In the world of theater they say that tragedy is easy but comedy is hard. A parallel truth exists in the world of restoration: leather is easy but vinyl is hard. Here's why: leather is very pliable and stretchy in all directions, whereas vinyl generally stretches in one direction and nowhere nearly as much. If you can cover something like, say, an armrest in vinyl then you are certainly going to do a good job covering the same thing or other stuff in leather. So let's cover an armrest!
Since we happen to have two armrests to cover in our '55 T-Bird project — and they are long, complex-curved armrests to boot — why not show you how to dress them in the red vinyl interior material? Since we're at it, why not pad them a little too? The originals were padded to a small degree and we're going to show you how to bolster them for a softer, slightly fatter look.
Note: Many vinyl-covered parts on cars were not padded. The vinyl was heated and vacuum-shrunk over the raw material using contact cement. Flatter surfaces didn't require vacuum assist, only careful application by hand. This is, in general, easier than covering a padded item, so if you can master this how-to you will have no trouble covering other surfaces.
After cleaning the armrest structure's surfaces of dirt and grease and sanding it smooth (if necessary) you are ready to start with the padding material. Cut the padding material — in this case high-density foam — to the proper size and test fit it to the piece before doing any gluing. Once satisfied, spray or brush contact cement onto both surfaces and let it tack up before joining the materials.
Our T-Bird's armrests are made of fiberglass. We had to fix some cracks with Bondo, hence the pock-marked look of the material.
This piece of foam will occupy the depression in the fiberglass.
It's all glued in place and rough edges trimmed with a razor blade.
The original car's armrests were padded only in the recessed area but we've decided to add bolstering material to the whole thing. This will give the armrest a more padded and soft look. Bolstering material, by the way, used to be loose cotton batting. This is still available, but most upholsterers use nylon batting because it's easier to create a smooth underlayment. Nylon batting is available in any fabric store.
The batting is glued and ready for attachment to the armrest.
Once the batting is firmly attached to the armrest the excess can be cut away from the edges. There is no reason to fold it over onto the back surface of the armrest, as the vinyl will be glued there.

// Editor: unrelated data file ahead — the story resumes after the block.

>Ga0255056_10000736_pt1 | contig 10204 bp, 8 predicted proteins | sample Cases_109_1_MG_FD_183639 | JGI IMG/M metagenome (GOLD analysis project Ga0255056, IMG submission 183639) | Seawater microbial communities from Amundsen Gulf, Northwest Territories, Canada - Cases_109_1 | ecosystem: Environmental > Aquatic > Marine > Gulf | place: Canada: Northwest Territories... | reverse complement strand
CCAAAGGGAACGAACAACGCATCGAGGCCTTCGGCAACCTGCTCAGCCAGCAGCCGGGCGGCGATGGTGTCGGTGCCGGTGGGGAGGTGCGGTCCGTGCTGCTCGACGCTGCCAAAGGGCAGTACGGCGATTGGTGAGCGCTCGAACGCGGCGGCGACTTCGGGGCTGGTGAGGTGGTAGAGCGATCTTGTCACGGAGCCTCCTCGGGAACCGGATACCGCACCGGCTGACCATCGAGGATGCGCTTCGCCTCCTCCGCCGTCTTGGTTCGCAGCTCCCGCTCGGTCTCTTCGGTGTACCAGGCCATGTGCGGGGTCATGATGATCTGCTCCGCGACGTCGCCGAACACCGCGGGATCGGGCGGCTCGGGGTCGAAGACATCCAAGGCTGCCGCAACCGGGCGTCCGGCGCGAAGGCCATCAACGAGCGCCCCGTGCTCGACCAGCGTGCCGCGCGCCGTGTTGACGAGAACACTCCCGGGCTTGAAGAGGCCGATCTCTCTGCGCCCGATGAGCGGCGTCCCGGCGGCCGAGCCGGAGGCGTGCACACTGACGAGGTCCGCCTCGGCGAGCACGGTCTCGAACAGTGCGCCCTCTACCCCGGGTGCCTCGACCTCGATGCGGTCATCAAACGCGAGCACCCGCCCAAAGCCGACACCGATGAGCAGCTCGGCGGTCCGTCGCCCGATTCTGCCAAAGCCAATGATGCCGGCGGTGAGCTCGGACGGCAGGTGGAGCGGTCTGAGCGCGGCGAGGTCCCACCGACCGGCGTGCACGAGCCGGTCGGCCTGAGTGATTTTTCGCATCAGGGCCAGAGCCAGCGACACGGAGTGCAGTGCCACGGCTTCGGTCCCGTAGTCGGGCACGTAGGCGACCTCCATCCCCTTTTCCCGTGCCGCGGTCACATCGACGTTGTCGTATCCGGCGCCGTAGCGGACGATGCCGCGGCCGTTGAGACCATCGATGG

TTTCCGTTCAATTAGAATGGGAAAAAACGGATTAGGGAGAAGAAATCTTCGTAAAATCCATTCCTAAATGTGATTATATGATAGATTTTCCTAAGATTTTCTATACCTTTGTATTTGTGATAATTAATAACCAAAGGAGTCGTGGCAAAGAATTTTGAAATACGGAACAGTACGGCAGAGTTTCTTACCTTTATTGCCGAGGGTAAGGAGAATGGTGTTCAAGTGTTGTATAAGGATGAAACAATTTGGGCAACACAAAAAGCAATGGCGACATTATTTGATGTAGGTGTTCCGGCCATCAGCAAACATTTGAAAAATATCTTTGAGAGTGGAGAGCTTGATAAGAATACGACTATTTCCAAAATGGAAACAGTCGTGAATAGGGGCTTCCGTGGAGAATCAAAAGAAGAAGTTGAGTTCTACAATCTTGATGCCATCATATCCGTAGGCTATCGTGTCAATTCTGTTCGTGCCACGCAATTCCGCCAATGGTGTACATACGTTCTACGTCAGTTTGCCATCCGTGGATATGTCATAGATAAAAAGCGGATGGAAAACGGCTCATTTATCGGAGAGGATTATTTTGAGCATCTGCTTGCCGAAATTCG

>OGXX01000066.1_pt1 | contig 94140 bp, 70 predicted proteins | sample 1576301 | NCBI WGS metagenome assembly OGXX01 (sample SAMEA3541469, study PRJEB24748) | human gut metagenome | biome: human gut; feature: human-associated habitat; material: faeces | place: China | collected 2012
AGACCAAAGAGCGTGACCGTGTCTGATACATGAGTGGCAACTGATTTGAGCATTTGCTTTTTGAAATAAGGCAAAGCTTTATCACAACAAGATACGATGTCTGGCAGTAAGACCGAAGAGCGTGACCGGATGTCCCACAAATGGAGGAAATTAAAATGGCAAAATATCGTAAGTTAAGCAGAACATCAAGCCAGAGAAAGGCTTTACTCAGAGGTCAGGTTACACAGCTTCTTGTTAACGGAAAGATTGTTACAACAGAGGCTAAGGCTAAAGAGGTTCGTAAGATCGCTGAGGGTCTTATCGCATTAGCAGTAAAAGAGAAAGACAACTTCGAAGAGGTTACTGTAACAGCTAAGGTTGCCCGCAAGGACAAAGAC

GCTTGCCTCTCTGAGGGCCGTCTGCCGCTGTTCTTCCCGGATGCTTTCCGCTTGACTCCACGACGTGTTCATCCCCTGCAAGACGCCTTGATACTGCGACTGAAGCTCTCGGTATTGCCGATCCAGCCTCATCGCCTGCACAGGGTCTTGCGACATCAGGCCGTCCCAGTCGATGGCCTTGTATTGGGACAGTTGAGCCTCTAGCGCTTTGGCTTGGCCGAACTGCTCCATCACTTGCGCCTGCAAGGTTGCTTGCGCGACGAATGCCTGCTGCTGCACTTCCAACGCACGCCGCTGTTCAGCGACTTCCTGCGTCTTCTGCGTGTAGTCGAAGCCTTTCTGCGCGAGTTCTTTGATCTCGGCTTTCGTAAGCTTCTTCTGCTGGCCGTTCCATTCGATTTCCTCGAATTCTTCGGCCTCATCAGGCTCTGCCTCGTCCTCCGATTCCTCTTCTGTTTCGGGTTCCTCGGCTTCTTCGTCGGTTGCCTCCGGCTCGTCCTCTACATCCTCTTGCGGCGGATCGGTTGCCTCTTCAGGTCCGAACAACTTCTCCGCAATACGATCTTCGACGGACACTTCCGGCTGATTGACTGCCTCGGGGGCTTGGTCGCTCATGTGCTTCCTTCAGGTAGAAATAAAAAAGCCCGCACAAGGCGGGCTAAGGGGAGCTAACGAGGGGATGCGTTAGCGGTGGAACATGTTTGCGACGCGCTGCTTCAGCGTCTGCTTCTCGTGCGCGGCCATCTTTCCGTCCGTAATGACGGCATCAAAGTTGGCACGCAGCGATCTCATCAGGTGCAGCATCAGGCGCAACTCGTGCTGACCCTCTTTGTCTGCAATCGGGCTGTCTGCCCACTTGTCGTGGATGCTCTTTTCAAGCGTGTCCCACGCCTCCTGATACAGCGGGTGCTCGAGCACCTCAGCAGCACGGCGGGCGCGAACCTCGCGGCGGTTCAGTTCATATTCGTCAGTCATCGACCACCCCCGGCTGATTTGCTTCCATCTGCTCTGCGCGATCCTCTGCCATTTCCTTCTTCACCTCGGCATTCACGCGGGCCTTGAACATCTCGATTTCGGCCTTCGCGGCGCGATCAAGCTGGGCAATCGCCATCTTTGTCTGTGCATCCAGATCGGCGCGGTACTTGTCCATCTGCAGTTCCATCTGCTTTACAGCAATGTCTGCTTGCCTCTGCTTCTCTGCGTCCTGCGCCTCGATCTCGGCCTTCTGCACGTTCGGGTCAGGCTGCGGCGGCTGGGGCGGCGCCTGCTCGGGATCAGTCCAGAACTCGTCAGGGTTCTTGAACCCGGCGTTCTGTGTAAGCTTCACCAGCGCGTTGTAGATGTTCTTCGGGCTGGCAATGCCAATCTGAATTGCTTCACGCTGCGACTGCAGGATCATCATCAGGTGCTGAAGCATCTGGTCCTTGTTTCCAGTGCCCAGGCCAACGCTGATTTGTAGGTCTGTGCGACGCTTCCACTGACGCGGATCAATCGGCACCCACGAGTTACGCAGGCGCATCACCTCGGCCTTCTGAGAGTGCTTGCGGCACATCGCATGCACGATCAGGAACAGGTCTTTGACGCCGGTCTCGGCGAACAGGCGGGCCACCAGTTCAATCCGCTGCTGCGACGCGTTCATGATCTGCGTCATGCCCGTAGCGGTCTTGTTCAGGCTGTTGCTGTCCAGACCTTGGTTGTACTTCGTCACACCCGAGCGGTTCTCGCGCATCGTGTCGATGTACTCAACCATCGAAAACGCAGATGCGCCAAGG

This is now ready to be trimmed. The vinyl, once wrapped around, will form a smooth rounded corner at the edges.
Now we're ready for the vinyl material, in this case a pre-sewn piece that was provided with the upholstery kit.
You will either be using a bare piece of vinyl or a prepared one (as we did in this exercise). If you're cutting material from a bulk piece leave several inches extra on all edges to be sure you will have enough to stretch around. Now go find some clamps, such as large paper clamps (binder clips) or small spring clamps. The more the better, so don't skimp.
Lay out the vinyl and take the time to let it rest and lose any folds or creases. It's best to keep the room temperature above 70 degrees for this purpose, although you can warm it gently with a hair dryer. Next, clip one end of the piece to the end of the armrest and then pull the other end taut. Don't stretch too much, but don't allow any sags either. When you are satisfied that the piece is stretched straight, clamp the other end.
The piece is stretched and clamped on the ends. Notice that it is already starting to conform to the shape of the armrest.
Now move to the center area of the piece and gently pull the vinyl over the edge of the armrest. Clamp it in place after minimizing any pulls or wrinkles.
Whether it's at the ends or the sides, always start in the center of a project when stretching fabric. It will work better than any other method.
Go to the opposite side of the piece and pull the vinyl tight, and clamp in place.
Now you have to work your way around the armrest. From the clamp in the center, split the distance to either end and pull and clamp the material. Do so on the opposite side as you go, and keep it up until you've worked out all wrinkles and puckers. Patience will be rewarded here, and don't be afraid to take sections loose and redo them.
We're almost there!
Once you've achieved the look you want you need to glue (or staple, in cases where the armrest is wood or is fitted with tack strips) the edges in place. Lift the edges on the top or bottom and brush contact cement on both surfaces, then place popsicle sticks or wax paper between them until the cement tacks up, about 15 minutes. Then, working from the center out, pull gently and press the surfaces together. Once that side is done you can go to the other and repeat the process. If you have to peel back cemented areas due to a sag or wrinkle, heat it with a hair dryer enough to release the cement. You will have to reapply more cement to glue the pieces back together.
We're almost there!
Now that's pretty good, and we can iron out any residual wrinkles with a heat gun once everything is fastened to the door.